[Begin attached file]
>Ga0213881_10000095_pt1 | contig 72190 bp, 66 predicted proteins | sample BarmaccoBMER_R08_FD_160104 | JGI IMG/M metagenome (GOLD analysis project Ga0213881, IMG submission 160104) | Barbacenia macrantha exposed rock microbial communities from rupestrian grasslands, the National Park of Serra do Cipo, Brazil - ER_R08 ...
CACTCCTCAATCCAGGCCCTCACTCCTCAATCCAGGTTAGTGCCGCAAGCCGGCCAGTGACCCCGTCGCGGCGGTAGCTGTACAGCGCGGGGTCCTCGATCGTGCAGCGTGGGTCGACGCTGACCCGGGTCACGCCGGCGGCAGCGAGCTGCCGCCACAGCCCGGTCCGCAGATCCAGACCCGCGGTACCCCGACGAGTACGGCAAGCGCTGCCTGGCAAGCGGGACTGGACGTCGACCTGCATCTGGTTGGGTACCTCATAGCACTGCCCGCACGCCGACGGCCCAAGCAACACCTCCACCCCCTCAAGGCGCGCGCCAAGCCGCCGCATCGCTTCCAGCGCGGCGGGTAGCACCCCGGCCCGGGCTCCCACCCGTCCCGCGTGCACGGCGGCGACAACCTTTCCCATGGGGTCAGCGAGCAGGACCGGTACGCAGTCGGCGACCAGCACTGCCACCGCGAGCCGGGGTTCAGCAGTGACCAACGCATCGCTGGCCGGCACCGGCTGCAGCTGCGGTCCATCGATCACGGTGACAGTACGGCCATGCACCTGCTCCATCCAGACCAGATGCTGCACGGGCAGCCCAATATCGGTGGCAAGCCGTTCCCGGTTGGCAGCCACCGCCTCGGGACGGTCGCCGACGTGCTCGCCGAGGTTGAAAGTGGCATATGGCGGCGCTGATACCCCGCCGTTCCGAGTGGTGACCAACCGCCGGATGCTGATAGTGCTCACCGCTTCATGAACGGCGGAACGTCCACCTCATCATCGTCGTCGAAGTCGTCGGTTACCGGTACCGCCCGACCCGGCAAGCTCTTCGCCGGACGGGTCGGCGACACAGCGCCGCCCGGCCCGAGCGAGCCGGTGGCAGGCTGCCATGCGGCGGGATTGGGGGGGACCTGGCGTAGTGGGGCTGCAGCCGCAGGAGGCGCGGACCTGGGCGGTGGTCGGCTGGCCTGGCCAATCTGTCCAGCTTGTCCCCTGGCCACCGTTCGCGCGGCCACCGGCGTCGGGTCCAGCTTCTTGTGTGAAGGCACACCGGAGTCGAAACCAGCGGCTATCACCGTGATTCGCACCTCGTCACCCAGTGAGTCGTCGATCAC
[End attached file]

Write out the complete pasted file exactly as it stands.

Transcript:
>Ga0213881_10000095_pt1 | contig 72190 bp, 66 predicted proteins | sample BarmaccoBMER_R08_FD_160104 | JGI IMG/M metagenome (GOLD analysis project Ga0213881, IMG submission 160104) | Barbacenia macrantha exposed rock microbial communities from rupestrian grasslands, the National Park of Serra do Cipo, Brazil - ER_R08 ...
CACTCCTCAATCCAGGCCCTCACTCCTCAATCCAGGTTAGTGCCGCAAGCCGGCCAGTGACCCCGTCGCGGCGGTAGCTGTACAGCGCGGGGTCCTCGATCGTGCAGCGTGGGTCGACGCTGACCCGGGTCACGCCGGCGGCAGCGAGCTGCCGCCACAGCCCGGTCCGCAGATCCAGACCCGCGGTACCCCGACGAGTACGGCAAGCGCTGCCTGGCAAGCGGGACTGGACGTCGACCTGCATCTGGTTGGGTACCTCATAGCACTGCCCGCACGCCGACGGCCCAAGCAACACCTCCACCCCCTCAAGGCGCGCGCCAAGCCGCCGCATCGCTTCCAGCGCGGCGGGTAGCACCCCGGCCCGGGCTCCCACCCGTCCCGCGTGCACGGCGGCGACAACCTTTCCCATGGGGTCAGCGAGCAGGACCGGTACGCAGTCGGCGACCAGCACTGCCACCGCGAGCCGGGGTTCAGCAGTGACCAACGCATCGCTGGCCGGCACCGGCTGCAGCTGCGGTCCATCGATCACGGTGACAGTACGGCCATGCACCTGCTCCATCCAGACCAGATGCTGCACGGGCAGCCCAATATCGGTGGCAAGCCGTTCCCGGTTGGCAGCCACCGCCTCGGGACGGTCGCCGACGTGCTCGCCGAGGTTGAAAGTGGCATATGGCGGCGCTGATACCCCGCCGTTCCGAGTGGTGACCAACCGCCGGATGCTGATAGTGCTCACCGCTTCATGAACGGCGGAACGTCCACCTCATCATCGTCGTCGAAGTCGTCGGTTACCGGTACCGCCCGACCCGGCAAGCTCTTCGCCGGACGGGTCGGCGACACAGCGCCGCCCGGCCCGAGCGAGCCGGTGGCAGGCTGCCATGCGGCGGGATTGGGGGGGACCTGGCGTAGTGGGGCTGCAGCCGCAGGAGGCGCGGACCTGGGCGGTGGTCGGCTGGCCTGGCCAATCTGTCCAGCTTGTCCCCTGGCCACCGTTCGCGCGGCCACCGGCGTCGGGTCCAGCTTCTTGTGTGAAGGCACACCGGAGTCGAAACCAGCGGCTATCACCGTGATTCGCACCTCGTCACCCAGTGAGTCGTCGATCAC